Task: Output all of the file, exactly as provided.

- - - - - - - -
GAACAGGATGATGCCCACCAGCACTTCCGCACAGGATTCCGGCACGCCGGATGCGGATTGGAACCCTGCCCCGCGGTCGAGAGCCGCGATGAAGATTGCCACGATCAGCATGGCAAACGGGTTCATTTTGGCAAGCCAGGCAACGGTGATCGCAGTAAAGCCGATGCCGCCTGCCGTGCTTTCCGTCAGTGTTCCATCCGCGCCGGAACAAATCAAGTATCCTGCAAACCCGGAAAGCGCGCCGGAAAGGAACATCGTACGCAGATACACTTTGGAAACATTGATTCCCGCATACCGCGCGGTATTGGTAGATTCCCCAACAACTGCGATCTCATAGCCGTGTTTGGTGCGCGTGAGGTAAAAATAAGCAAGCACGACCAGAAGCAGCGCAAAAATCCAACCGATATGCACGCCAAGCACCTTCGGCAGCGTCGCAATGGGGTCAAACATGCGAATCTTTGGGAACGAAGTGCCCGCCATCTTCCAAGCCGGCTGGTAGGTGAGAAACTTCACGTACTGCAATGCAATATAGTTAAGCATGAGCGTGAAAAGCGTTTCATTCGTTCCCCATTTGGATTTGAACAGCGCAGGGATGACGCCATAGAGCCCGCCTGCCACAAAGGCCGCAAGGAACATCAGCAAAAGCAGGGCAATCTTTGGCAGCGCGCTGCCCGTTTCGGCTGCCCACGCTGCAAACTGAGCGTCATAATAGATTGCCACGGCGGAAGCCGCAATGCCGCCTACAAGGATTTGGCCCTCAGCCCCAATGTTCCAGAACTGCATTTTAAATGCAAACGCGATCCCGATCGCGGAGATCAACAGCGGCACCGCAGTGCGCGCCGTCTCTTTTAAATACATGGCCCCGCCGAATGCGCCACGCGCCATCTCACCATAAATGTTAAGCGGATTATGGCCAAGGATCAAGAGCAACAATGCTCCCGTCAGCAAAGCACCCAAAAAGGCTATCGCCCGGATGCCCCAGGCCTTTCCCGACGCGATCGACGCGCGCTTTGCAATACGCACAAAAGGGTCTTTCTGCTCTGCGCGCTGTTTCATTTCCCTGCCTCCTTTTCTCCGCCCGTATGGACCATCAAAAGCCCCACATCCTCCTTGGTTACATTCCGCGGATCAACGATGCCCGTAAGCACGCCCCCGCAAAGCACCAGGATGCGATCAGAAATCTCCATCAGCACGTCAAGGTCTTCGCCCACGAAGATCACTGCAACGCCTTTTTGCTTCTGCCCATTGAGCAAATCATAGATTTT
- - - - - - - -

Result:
GAACAGGATGATGCCCACCAGCACTTCCGCACAGGATTCCGGCACGCCGGATGCGGATTGGAACCCTGCCCCGCGGTCGAGAGCCGCGATGAAGATTGCCACGATCAGCATGGCAAACGGGTTCATTTTGGCAAGCCAGGCAACGGTGATCGCAGTAAAGCCGATGCCGCCTGCCGTGCTTTCCGTCAGTGTTCCATCCGCGCCGGAACAAATCAAGTATCCTGCAAACCCGGAAAGCGCGCCGGAAAGGAACATCGTACGCAGATACACTTTGGAAACATTGATTCCCGCATACCGCGCGGTATTGGTAGATTCCCCAACAACTGCGATCTCATAGCCGTGTTTGGTGCGCGTGAGGTAAAAATAAGCAAGCACGACCAGAAGCAGCGCAAAAATCCAACCGATATGCACGCCAAGCACCTTCGGCAGCGTCGCAATGGGGTCAAACATGCGAATCTTTGGGAACGAAGTGCCCGCCATCTTCCAAGCCGGCTGGTAGGTGAGAAACTTCACGTACTGCAATGCAATATAGTTAAGCATGAGCGTGAAAAGCGTTTCATTCGTTCCCCATTTGGATTTGAACAGCGCAGGGATGACGCCATAGAGCCCGCCTGCCACAAAGGCCGCAAGGAACATCAGCAAAAGCAGGGCAATCTTTGGCAGCGCGCTGCCCGTTTCGGCTGCCCACGCTGCAAACTGAGCGTCATAATAGATTGCCACGGCGGAAGCCGCAATGCCGCCTACAAGGATTTGGCCCTCAGCCCCAATGTTCCAGAACTGCATTTTAAATGCAAACGCGATCCCGATCGCGGAGATCAACAGCGGCACCGCAGTGCGCGCCGTCTCTTTTAAATACATGGCCCCGCCGAATGCGCCACGCGCCATCTCACCATAAATGTTAAGCGGATTATGGCCAAGGATCAAGAGCAACAATGCTCCCGTCAGCAAAGCACCCAAAAAGGCTATCGCCCGGATGCCCCAGGCCTTTCCCGACGCGATCGACGCGCGCTTTGCAATACGCACAAAAGGGTCTTTCTGCTCTGCGCGCTGTTTCATTTCCCTGCCTCCTTTTCTCCGCCCGTATGGACCATCAAAAGCCCCACATCCTCCTTGGTTACATTCCGCGGATCAACGATGCCCGTAAGCACGCCCCCGCAAAGCACCAGGATGCGATCAGAAATCTCCATCAGCACGTCAAGGTCTTCGCCCACGAAGATCACTGCAACGCCTTTTTGCTTCTGCCCATTGAGCAAATCATAGATTTT